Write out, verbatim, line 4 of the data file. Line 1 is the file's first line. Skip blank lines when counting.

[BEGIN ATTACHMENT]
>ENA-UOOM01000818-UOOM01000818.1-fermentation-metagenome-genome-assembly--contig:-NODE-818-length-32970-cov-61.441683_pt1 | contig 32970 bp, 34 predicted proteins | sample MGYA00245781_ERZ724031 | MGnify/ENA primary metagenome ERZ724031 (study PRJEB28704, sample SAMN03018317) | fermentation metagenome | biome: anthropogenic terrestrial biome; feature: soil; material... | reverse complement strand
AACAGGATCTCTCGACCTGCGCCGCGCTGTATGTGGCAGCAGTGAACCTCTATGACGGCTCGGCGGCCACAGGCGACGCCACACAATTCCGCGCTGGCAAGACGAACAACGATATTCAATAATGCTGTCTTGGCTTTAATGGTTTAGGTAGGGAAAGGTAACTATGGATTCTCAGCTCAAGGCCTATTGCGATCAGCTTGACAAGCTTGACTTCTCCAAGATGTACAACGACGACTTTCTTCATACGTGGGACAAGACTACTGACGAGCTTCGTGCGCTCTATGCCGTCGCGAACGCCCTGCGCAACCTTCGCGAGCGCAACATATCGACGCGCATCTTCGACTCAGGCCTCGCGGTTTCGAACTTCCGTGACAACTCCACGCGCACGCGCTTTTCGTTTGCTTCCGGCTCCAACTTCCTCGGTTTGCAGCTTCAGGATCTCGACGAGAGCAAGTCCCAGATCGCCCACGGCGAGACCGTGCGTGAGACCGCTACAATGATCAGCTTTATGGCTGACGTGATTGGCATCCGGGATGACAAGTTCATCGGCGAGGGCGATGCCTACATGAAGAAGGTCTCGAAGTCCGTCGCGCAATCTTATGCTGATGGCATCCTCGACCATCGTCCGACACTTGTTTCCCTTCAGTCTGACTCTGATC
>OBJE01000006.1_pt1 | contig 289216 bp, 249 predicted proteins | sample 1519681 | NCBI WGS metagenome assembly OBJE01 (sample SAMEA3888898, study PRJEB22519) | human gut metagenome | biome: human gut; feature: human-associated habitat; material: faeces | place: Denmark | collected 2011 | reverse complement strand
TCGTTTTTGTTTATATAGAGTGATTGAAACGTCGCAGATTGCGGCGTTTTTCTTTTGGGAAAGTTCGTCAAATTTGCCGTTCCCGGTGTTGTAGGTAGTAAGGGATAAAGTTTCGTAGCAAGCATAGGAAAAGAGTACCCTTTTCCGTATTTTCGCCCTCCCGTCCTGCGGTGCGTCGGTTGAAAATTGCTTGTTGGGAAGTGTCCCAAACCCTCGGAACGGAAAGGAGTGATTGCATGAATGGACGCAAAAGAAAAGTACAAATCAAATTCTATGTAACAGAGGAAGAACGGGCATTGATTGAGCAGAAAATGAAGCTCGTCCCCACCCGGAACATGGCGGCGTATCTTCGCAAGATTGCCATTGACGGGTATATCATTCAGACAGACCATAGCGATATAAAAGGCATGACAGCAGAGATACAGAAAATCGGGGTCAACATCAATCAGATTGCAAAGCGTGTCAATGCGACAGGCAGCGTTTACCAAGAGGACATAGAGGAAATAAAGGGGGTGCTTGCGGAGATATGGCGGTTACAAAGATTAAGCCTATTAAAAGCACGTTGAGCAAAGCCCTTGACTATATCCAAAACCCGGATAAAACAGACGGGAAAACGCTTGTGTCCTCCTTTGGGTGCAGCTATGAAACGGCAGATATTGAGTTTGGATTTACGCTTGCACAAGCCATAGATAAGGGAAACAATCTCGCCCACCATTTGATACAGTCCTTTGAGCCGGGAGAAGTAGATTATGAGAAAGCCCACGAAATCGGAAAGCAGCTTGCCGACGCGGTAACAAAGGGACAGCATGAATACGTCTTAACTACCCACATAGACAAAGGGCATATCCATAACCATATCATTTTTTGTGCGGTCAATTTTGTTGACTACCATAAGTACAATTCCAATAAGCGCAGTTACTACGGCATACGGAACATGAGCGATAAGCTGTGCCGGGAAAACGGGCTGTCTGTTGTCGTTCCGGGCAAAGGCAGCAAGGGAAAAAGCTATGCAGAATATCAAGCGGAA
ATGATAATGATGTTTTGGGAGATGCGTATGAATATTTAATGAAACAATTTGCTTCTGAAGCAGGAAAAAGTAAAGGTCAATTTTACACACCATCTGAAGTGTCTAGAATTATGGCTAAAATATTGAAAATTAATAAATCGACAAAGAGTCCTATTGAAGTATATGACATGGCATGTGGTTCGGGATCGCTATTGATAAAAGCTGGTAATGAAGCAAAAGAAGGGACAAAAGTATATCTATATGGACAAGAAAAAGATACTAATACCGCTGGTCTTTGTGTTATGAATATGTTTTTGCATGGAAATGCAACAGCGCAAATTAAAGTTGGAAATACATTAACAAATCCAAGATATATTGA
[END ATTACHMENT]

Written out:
TCGTTTTTGTTTATATAGAGTGATTGAAACGTCGCAGATTGCGGCGTTTTTCTTTTGGGAAAGTTCGTCAAATTTGCCGTTCCCGGTGTTGTAGGTAGTAAGGGATAAAGTTTCGTAGCAAGCATAGGAAAAGAGTACCCTTTTCCGTATTTTCGCCCTCCCGTCCTGCGGTGCGTCGGTTGAAAATTGCTTGTTGGGAAGTGTCCCAAACCCTCGGAACGGAAAGGAGTGATTGCATGAATGGACGCAAAAGAAAAGTACAAATCAAATTCTATGTAACAGAGGAAGAACGGGCATTGATTGAGCAGAAAATGAAGCTCGTCCCCACCCGGAACATGGCGGCGTATCTTCGCAAGATTGCCATTGACGGGTATATCATTCAGACAGACCATAGCGATATAAAAGGCATGACAGCAGAGATACAGAAAATCGGGGTCAACATCAATCAGATTGCAAAGCGTGTCAATGCGACAGGCAGCGTTTACCAAGAGGACATAGAGGAAATAAAGGGGGTGCTTGCGGAGATATGGCGGTTACAAAGATTAAGCCTATTAAAAGCACGTTGAGCAAAGCCCTTGACTATATCCAAAACCCGGATAAAACAGACGGGAAAACGCTTGTGTCCTCCTTTGGGTGCAGCTATGAAACGGCAGATATTGAGTTTGGATTTACGCTTGCACAAGCCATAGATAAGGGAAACAATCTCGCCCACCATTTGATACAGTCCTTTGAGCCGGGAGAAGTAGATTATGAGAAAGCCCACGAAATCGGAAAGCAGCTTGCCGACGCGGTAACAAAGGGACAGCATGAATACGTCTTAACTACCCACATAGACAAAGGGCATATCCATAACCATATCATTTTTTGTGCGGTCAATTTTGTTGACTACCATAAGTACAATTCCAATAAGCGCAGTTACTACGGCATACGGAACATGAGCGATAAGCTGTGCCGGGAAAACGGGCTGTCTGTTGTCGTTCCGGGCAAAGGCAGCAAGGGAAAAAGCTATGCAGAATATCAAGCGGAA